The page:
Bottom Paint Maintenance

It has been 17 months and 12,000 or so miles since we last hauled out at Ventura Harbor Boat Yard. We were probably good for at least the trip to the UK before needing another coat of paint, but with some other maintenance projects to do we figured to get a jump on this chore (at half the cost of doing it in Europe). So we are back at our favorite haul-out site.

bottom paint performance

Wind Horse has basically been sitting since mid-September, with a couple of brief forays away from the dock. This has been in a canal, with lots of growth potential. The grass is on a spot which has been rubbed bare of anti-fouling. Most of the rest of what you see here would polish off if we went to sea for a few hundred miles. Being close to the waterline this area gets a lot of sun, which makes for more growth.

aluminum hull undercoat

Here is the cutwater after hydro-washing. You can see the bottom paint is gone, but the undercoat is still OK. This is a pleasant surprise as the bow has taken its share of abuse. Pushing through brash ice, and rolling over a number of logs are not usually conducive to maintaining the paint film!

propeller skeg bottom paint


At the other end of the hull, the bottom and prop skeg are out of the sun and almost clean, amazing when you consider the environment in which Wind Horse has been sitting.

propeller growth after six months

The props, on the other hand, were very dirty. A combination of scale, grass, and tube worms covered them. The last time we were underway our exhaust gas temperature was way up at cruising speed, an indication the engines were working much harder. Fouling like this can cut 20% off propeller efficiency. Note the propeller zinc. It was last changed four months ago. There are a couple of months more life left in it (but we’ll change it now).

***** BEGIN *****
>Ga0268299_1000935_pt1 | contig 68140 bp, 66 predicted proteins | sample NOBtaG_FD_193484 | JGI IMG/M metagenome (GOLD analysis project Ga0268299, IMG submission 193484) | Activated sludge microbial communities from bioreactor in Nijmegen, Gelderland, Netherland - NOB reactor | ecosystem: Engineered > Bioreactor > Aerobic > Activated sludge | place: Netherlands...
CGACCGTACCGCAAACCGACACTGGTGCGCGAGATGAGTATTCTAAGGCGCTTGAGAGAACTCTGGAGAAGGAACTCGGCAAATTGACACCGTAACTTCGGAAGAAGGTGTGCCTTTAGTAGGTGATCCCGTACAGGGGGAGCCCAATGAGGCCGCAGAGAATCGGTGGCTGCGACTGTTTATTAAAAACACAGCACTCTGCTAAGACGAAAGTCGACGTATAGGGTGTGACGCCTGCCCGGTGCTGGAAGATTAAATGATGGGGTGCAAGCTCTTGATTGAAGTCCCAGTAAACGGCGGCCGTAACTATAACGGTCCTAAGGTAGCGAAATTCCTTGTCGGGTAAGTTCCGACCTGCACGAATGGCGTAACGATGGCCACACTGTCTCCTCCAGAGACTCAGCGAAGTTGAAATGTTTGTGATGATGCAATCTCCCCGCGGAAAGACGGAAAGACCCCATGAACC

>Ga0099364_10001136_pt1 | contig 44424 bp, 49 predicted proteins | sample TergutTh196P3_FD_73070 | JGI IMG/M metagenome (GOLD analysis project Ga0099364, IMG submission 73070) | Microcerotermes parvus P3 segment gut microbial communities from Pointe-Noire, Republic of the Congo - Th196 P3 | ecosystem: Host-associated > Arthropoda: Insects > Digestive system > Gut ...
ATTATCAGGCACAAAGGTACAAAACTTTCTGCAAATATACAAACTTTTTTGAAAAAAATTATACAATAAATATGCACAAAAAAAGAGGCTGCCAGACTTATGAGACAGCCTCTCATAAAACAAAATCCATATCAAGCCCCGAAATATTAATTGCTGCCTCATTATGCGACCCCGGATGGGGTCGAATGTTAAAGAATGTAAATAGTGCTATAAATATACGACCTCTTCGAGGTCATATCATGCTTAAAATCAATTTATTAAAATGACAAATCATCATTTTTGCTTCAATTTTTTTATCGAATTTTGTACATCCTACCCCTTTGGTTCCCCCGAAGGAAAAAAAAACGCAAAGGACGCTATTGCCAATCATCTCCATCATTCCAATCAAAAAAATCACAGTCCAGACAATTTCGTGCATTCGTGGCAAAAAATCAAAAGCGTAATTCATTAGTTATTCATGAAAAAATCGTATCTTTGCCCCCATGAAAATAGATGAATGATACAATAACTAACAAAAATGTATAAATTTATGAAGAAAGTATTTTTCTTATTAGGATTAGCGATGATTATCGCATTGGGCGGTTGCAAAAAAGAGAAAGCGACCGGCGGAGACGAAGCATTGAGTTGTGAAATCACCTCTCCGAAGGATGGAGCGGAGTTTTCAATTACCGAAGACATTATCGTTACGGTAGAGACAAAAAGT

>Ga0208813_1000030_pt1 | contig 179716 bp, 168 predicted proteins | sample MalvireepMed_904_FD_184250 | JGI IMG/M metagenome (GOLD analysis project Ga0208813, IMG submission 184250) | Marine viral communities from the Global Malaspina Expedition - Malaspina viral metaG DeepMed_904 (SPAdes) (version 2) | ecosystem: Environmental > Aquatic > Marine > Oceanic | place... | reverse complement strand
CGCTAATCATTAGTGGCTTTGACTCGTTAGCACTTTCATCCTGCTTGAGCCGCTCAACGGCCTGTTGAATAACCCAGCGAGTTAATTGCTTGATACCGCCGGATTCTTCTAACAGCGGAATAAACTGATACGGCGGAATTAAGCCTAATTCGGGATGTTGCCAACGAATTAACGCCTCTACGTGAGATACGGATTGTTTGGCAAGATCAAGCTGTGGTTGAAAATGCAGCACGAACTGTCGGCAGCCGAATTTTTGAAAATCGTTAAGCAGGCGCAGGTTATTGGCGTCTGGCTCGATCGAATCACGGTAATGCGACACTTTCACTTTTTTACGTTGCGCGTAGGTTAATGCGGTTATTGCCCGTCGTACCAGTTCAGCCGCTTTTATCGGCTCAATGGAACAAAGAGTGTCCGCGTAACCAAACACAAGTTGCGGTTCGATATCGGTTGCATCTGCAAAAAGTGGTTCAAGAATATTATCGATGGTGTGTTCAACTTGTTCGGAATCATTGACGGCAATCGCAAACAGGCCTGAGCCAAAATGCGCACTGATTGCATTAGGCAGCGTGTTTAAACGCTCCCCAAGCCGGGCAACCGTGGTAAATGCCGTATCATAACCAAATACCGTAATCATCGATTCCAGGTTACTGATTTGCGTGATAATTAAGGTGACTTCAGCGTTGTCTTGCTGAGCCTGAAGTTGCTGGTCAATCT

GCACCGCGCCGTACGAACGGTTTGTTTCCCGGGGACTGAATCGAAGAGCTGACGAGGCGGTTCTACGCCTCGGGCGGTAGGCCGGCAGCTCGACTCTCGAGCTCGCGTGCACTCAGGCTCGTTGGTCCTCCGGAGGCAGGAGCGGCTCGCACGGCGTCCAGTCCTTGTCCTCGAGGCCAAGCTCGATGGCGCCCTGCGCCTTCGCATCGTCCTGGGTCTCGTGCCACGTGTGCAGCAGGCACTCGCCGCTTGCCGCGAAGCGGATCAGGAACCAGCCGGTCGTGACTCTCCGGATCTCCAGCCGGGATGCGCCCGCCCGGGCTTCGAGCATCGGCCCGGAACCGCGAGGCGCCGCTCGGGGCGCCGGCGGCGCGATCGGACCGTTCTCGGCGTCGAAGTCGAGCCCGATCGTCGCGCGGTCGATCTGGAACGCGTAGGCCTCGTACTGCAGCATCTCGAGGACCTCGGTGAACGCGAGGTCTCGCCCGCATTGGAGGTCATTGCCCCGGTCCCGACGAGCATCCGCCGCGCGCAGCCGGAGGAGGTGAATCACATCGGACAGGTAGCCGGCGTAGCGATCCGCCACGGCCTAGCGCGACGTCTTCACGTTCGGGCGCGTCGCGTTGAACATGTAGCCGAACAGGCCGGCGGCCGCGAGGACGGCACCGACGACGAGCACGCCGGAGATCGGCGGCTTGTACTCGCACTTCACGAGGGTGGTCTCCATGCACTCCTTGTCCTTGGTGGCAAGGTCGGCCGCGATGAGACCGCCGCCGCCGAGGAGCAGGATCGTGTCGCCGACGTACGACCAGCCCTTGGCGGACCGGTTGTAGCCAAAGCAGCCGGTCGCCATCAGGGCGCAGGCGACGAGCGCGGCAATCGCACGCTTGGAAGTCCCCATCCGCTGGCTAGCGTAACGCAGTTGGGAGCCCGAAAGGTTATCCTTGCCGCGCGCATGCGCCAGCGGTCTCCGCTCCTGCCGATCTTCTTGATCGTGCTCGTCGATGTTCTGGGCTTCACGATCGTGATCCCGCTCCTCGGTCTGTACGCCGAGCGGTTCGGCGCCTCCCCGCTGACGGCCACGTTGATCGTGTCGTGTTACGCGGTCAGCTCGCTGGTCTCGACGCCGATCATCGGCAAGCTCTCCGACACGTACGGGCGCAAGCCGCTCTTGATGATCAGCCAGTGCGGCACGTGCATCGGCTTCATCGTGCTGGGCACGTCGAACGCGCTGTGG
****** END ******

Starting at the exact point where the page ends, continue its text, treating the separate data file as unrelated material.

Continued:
stabilizer fin damage from logs


This is the bottom of the leading edge of the port stabilizer. The starboard fin shows similar damage. These are from hitting logs. We were surprised to not find more paint damage. The rest of the bottom including keel and prop skegs all had their undercoat in good shape. Given the number of logs we’ve seen pop up behind the hull this is amazing. We are also pleased to report that the propellers show no sign of encountering debris, so the combination of hull shape, keel, stabilizers and most important, prop skegs are doing their job at shunting debris away from the props.

Wind Horse repainted botton

Wind Horse now has two new coats of anti-fouling and is ready for two+ years of cruising.

Posted by Steve Dashew  (March 20, 2008)

2 Responses to “Bottom Paint Maintenance”

  1. Jean-Claude. Fontaine Says:

    I actually in the process to sand the hull bottom to bare alluminum to applys 4 coat of 2 part epoxy for protection for antifauling reaction with the alluminum my question wat its the brand of antifauling tho you use on Wind Horse.s.

  2. Steve Dashew Says:

    Hi Jean-Claude:
    We have been using an Ameron product. If you search the website for “paint system” you will find several references. Or check